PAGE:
When the recessional music started up, he heard the words “I won’t let you down” right after the first twelve bars, and thought, “Wow. That fits perfectly what I want to do for Alice and Edna and everyone. Maybe this is a sign.” He had actually never head of OK Go or heard the song before, but that was probably because since a very early age, he had been a huge Asian language nerd, and so only listened to K-Pop, as well as Cantonese and Mandarin music and podcasts, all in an effort to learn the languages. By the time he was out of college, he was fairly fluent in all three and just starting on Korean, and it had led directly to his success in business. Sure, it did leave him a little lacking in American pop culture, but only slightly, since up until the infamous Chinese lockout that didn’t end until January 21, 2021, he could see his fill of American blockbuster movies dubbed in any of those languages and understand them.

Toby wasn’t the only one moved by the words. Jackson and Cindy gave each other a smile and a hand squeeze, and so did Adam and Tony, Rafael and Vince, and Tycho and Finley. James just settled for trying to give them a smile, not wanting to incur Tycho’s wrath again. But it was that kind of a feel-good song that sent everyone out in a fantastic mood.

On the repeated line, “Lights out in Babylon,” Alice and Edna gave each other a knowing look that said, “Been there, done that, too many times.”

At the back of the room, Rebekah touched Matt’s shoulder, trying to be reassuring, but Matt was just watching as Tycho and company got up and exited the sanctuary via the façade exits into the cathedral proper on the south transept — which was actually pointed east by south east due to a fluke of church terminology. The wall behind the altar was always called the east wall, which in this case was aimed slightly off of north, so that all of the compass directions in the place, if referred to in doctrinal terms, were shifted just under 90º counterclockwise. It was a leftover from the whole looking toward Jerusalem to pray thing, also related to bowing toward Mecca, or finding qibla, the relative direction to Mecca from anywhere on Earth. This had caused much debate over twenty years earlier, right before Sheikh Muszaphar Shukor became the first Muslim astronaut to visit the ISS.

And it was a legitimate question. Properly, a Muslim had to pray five times per day, and bow toward Mecca while doing it, as well as face the ground. Easy to do on Earth. On space, in a machine that orbited sixteen times in a single earth day and without gravity, not so much.

If you measured a day by sunrise and sunset, then it would mean a Muslim astronaut had to pray 80 times per Earth day. At about five minutes per prayer session, that would be six hours and forty minutes per day doing nothing but praying — not something that Roscosmos or NASA would be too happy about. Also, given the speed and altitude of the ISS, the relative position of Mecca could shift by up to 180 degrees in those five minute chunks — that is from looking to the left to looking to the right or vice versa every time.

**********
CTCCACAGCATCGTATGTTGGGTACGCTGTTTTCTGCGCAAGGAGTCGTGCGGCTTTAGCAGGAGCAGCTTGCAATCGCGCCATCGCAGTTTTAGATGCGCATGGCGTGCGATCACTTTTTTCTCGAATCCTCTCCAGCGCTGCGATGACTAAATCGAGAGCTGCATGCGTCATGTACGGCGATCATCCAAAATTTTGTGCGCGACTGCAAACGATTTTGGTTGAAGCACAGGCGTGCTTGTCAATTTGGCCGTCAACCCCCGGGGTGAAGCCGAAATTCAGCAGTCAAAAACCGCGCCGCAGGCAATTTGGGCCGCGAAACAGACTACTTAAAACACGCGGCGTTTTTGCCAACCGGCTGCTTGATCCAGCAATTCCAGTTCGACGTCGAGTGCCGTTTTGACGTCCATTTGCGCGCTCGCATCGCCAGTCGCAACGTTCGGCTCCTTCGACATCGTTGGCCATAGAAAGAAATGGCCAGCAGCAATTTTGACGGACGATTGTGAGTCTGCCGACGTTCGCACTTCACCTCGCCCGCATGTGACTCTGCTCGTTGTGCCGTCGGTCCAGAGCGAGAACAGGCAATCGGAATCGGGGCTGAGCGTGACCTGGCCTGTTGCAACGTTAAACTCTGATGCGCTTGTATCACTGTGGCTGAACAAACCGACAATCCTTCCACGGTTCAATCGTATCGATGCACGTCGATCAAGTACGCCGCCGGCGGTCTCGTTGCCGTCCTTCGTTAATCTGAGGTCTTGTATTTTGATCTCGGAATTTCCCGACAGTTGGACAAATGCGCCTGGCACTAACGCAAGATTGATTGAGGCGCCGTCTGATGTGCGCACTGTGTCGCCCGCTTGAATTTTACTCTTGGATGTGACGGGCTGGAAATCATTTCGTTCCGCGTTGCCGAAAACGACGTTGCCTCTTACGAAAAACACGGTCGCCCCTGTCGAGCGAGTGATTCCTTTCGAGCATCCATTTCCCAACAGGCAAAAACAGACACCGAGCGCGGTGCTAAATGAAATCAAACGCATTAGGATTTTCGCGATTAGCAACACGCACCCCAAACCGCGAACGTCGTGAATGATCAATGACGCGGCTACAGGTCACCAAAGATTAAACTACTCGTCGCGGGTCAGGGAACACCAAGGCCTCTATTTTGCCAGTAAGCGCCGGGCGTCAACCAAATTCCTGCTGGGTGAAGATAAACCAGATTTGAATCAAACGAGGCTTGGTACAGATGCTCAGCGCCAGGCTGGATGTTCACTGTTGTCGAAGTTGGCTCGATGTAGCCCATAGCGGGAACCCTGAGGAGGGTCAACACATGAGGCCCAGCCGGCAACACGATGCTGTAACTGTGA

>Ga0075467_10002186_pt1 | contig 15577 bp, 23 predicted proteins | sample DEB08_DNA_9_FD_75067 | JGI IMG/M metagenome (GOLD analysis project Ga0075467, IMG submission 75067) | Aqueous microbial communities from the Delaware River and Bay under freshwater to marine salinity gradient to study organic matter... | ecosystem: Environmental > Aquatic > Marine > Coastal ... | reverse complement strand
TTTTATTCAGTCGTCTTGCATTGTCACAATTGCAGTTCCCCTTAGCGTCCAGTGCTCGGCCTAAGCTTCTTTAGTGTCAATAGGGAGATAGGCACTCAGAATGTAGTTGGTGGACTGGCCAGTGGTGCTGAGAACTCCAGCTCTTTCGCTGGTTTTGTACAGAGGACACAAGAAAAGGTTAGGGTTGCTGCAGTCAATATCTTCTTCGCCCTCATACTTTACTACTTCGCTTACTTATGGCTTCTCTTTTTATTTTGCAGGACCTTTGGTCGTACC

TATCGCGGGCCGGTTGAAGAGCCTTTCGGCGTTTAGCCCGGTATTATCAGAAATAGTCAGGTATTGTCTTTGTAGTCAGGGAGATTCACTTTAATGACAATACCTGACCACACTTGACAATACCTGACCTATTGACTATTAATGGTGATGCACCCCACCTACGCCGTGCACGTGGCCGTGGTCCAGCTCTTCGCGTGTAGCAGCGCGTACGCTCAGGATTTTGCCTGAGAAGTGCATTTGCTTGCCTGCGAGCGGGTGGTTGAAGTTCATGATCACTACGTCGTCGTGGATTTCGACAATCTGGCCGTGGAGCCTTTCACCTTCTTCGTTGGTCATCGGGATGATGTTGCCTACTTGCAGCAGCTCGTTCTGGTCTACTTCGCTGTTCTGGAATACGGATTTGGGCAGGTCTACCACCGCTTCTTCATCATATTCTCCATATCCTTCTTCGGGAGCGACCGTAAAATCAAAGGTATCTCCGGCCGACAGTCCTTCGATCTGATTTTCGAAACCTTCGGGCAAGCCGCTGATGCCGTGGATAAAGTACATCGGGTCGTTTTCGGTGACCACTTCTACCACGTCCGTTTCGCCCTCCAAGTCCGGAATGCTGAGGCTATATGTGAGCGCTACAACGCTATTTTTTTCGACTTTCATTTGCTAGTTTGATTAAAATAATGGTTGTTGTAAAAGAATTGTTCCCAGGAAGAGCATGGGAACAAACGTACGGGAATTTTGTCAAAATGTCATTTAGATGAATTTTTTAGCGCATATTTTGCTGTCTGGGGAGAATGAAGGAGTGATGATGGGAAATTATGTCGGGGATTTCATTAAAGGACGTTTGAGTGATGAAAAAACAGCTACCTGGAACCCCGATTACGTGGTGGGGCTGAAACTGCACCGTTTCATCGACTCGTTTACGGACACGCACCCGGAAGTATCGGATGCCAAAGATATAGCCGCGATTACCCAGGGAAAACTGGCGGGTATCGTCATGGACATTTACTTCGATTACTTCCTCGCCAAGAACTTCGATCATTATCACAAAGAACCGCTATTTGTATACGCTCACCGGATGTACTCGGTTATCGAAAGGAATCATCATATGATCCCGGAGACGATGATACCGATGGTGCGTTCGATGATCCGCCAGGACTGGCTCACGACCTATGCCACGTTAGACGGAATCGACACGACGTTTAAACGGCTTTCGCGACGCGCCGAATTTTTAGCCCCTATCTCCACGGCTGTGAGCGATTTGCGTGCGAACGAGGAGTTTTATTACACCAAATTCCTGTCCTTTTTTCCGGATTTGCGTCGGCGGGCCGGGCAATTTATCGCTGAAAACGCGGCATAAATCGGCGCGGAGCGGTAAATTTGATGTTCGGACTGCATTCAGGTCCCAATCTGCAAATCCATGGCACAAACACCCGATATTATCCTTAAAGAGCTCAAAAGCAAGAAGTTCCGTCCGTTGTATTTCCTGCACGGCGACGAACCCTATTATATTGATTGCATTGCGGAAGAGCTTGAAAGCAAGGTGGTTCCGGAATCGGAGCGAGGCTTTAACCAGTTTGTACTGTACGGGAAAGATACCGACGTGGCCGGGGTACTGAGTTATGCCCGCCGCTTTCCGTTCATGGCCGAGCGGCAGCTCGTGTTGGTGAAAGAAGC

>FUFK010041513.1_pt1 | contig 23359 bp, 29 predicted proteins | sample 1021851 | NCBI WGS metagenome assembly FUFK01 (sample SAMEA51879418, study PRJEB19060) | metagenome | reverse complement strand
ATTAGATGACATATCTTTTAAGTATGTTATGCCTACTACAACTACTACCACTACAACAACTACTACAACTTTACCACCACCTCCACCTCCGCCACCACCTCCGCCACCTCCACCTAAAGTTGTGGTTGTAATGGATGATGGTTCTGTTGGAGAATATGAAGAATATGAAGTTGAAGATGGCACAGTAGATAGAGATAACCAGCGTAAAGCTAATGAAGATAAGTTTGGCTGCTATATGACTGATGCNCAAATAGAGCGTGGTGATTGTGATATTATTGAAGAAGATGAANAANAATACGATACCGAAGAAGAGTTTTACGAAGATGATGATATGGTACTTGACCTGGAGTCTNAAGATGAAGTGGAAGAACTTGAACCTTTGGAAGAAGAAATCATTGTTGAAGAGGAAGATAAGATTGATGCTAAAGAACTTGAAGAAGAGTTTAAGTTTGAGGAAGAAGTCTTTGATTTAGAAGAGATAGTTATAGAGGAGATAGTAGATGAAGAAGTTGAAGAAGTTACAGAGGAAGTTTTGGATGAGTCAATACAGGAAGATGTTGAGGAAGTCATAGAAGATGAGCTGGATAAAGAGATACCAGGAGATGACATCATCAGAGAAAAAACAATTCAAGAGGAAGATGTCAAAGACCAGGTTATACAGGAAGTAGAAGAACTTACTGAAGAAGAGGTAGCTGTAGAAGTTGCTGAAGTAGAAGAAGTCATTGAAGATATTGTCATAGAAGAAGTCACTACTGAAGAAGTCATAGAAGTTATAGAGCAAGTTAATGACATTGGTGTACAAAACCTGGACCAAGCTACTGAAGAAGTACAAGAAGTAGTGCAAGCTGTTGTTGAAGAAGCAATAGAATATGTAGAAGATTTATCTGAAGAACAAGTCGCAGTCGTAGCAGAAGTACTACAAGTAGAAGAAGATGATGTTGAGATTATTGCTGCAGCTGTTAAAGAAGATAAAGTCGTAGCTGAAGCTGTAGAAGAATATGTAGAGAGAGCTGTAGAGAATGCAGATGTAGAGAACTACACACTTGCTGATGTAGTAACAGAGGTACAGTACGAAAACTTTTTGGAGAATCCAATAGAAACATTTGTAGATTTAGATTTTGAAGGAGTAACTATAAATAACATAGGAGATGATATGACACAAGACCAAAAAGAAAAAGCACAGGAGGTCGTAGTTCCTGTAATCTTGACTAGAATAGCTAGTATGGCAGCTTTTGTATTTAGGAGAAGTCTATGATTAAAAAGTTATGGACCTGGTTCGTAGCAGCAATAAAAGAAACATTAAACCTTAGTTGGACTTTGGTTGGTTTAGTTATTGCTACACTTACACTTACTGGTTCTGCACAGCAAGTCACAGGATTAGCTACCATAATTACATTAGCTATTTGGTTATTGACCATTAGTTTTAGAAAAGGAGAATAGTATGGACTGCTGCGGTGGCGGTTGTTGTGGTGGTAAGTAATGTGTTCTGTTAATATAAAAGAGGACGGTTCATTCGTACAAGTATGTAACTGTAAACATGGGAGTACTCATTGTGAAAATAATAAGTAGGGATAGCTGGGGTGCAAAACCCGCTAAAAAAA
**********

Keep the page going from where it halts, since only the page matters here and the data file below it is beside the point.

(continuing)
One early school of thought had dealt with this problem with the advent of trains and then planes, which also moved. Their solution was to determine qibla at the point you were at when you started praying, and then to keep looking that way no matter how much the train or plane moved.

But this brought up another question. The ISS orbited at an altitude of 254 miles, or 408 kilometers, so how to measure the relative distance to Mecca? Straight line down to Earth and go from there, or straight line up from Mecca, and go from there? The big problem with the latter is that it might have someone not face the Earth at all and, in fact, possibly do the worst possible and most blasphemous thing — praying while facing the moon or sun.

Eventually, an 18 page booklet came out that was a guide to how Muslims could follow all of their rules and rituals in space, and it boiled down, basically, to this: “Do the best you can, but Allah isn’t going to judge you if you can’t under the circumstances.”

Most of the Muslim astronauts silently made the same choice: Facing the entire Earth was de facto facing Mecca, and that was where the twenty-four hours counted — not moonrise and moonset. So they followed the clock based on wherever they had launched from and the only thing they had to be careful about was to not be looking in a direction that would put the rising sun or moon in what would be their line of sight if they weren’t looking at the “floor.”

It had turned out to not be as complicated as the scholars had made it out to be. The difficult part was not launching yourself into a back flip if you brought your head down to the prayer mat too hard.

Oddly enough, Jews and Catholics had come up with similar workarounds themselves many times before. In fact, it was a long-standing rule even among the most Orthodox of Jews that if it were a choice between following the Kosher laws and sacrificing a life, then life won out. That vital drug that will save our child’s life is haram because it only comes in gel-caps made out of pig’s hooves? God says “Okay.”